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The myriad of personal choices and opportunities are overwhelming. A hierarchy of priority is developed based on the role we occupy. For a parent it may be family; for the breadwinner, their job; for a student, their studies; for a church, the services; for government, the laws; for a business, sales. We are all familiar with these roles. The only way to fully understand any choice is to make it. Once we do, we are able to define heroes and villains based on how they interact with our roles. We enjoy our supporters and are displeased by our detractors. Cause and effect, good and bad, true and false all combine when we make a judgement.

Our choices are our ambition, and ambition is a double-edged sword. People discover that it is lonely at the top, if they manage to make it. Others lose their desire, want to get off the path they chose, but are stuck. Whatever next choice we make has all the same issues. We cannot escape the human condition. Life is too brief to experiment with many choices. What people need most is balance, but that is difficult to achieve in a system that is structurally imbalanced. Economic volatility intrudes upon everyone, and sets off many conflicts.

As a result of faulty reasoning and unfortunate experiences, some people develop one-dimensional personalities. They become full of hate, rage and anger and live life on the offensive. For them, the fault of history can only be the one target to which they have dedicated themselves to oppose. This blame can fall on anything. It can be a person, a business type, a political party, an organization, a belief, a skin color, a nationality or an ethnicity. In a world of tremendous size, diversity and activity, there are plenty of opportunities to rage against straw-men, near or far. We follow our misjudgments as far as we can go, and when we get to the end, we embrace a change that we previously felt was impossible or ridiculous. Epiphanies are fair-weather friends.

Sometimes the one-dimensional personality can be the emotional opposite of anger. They are not full of hate and rage, but of concern and sympathy for a specific group of people that they wish to help. The target group may suffer from illness, ignorance, injustice or a social condition. 

The one-dimensional person can be either an extreme pessimist or an extreme optimist, a demagogue or a prophet, a destroyer or a philanthropist. Given the nature of dissonance, there are often elements of both. One person's hero is another's villain, but more importantly, creating a victim requires a hero and a villain. We elevate ourselves as we condemn others. Triangularizations are common.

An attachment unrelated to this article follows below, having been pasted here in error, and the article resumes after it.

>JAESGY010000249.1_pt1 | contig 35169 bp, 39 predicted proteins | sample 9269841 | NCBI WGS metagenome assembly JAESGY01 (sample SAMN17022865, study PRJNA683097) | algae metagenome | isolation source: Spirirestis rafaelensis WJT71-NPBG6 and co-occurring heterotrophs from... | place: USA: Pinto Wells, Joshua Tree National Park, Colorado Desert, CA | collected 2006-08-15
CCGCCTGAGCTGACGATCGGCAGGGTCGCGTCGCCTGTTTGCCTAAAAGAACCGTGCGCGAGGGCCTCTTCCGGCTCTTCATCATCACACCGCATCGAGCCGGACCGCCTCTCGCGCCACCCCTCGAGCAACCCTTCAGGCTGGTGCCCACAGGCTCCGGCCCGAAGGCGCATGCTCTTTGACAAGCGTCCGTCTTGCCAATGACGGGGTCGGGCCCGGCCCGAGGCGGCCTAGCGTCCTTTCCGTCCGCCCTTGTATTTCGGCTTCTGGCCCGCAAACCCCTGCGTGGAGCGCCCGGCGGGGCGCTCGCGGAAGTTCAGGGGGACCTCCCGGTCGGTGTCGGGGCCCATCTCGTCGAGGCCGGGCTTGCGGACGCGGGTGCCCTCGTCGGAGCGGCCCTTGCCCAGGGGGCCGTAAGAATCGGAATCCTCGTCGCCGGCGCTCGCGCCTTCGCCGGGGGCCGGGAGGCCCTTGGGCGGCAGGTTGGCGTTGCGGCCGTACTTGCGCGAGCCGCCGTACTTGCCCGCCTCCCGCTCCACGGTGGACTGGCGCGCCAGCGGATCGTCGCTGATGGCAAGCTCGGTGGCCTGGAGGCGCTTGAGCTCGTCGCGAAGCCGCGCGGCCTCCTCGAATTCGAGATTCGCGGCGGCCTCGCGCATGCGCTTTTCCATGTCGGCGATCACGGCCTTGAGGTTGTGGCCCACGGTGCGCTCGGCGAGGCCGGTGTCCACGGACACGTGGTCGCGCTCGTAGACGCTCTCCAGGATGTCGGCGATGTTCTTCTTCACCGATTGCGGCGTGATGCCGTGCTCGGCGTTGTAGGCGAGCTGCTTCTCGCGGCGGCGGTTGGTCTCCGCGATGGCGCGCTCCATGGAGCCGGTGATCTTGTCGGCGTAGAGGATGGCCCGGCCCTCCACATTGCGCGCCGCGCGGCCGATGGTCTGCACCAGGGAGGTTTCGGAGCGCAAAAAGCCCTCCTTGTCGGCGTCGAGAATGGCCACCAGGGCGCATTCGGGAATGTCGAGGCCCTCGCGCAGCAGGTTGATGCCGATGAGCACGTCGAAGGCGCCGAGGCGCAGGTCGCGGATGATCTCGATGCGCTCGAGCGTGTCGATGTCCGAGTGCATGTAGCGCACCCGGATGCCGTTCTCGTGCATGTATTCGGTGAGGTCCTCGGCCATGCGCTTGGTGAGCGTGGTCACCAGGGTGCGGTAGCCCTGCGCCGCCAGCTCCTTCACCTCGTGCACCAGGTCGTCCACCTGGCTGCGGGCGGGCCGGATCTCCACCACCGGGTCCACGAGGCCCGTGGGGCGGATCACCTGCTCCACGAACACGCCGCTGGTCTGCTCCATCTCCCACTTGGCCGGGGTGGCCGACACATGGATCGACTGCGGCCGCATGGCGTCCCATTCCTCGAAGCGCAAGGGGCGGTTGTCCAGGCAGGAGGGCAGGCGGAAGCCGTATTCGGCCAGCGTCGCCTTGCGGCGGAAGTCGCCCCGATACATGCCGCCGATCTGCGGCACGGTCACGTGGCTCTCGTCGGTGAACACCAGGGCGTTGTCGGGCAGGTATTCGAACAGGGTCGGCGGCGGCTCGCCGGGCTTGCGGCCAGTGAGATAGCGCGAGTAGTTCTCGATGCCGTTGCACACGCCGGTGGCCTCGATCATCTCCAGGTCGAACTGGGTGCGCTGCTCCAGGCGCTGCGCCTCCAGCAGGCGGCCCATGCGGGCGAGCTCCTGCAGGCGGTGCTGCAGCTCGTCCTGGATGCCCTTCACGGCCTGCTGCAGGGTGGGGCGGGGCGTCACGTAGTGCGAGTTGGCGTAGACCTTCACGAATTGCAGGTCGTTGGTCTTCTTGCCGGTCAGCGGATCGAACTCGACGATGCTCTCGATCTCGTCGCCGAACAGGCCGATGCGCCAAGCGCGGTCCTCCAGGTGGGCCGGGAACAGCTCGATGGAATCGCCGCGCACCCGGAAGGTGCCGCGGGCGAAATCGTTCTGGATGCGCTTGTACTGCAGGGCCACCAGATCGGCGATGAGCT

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The best epiphanies are when the right hand and the left hand discover what each other are doing. The hand that loves heroes discovers the hand that hates villains. Suddenly, scapegoats and straw-men are not the enemy, but our own faulty reasoning. What somebody loves and hates defines how they understand the world. We create our heroes and our villains based on how we interpret roles and ideas. When we discover that our heroes and villains share the same characteristics, then we discover ourselves. That is the central idea that the Big History model hopes to illuminate. The drawing is a mirror of our prejudices and experience.

Mapping Anger

All anger can be mapped within the Big History diagram. For example, when an employee who is angry at his boss over wages.The disagreement is located within the for-profit business empire. The boss is at the top of the pyramid, and the employee is at the bottom. The complaint is that the boss is being unfair or greedy, which is a complaint with moral right/wrong intonations (which falls under the abstract/religion realm), but the boss is making decisions for the business empire, where profit is the defined virtue. His job is to keep expenses down, not make people happy. Fairness may be the virtue in politics or religion, but not in business. A fair business is open to overlap. An unfair business is not. 

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Steve grew up in a family business, was a history major in college, and has owned a small business for 25 years. Practical experience (mistakes) have led him to recognize that political rhetoric and educated analysis often falls short of reality. (more...)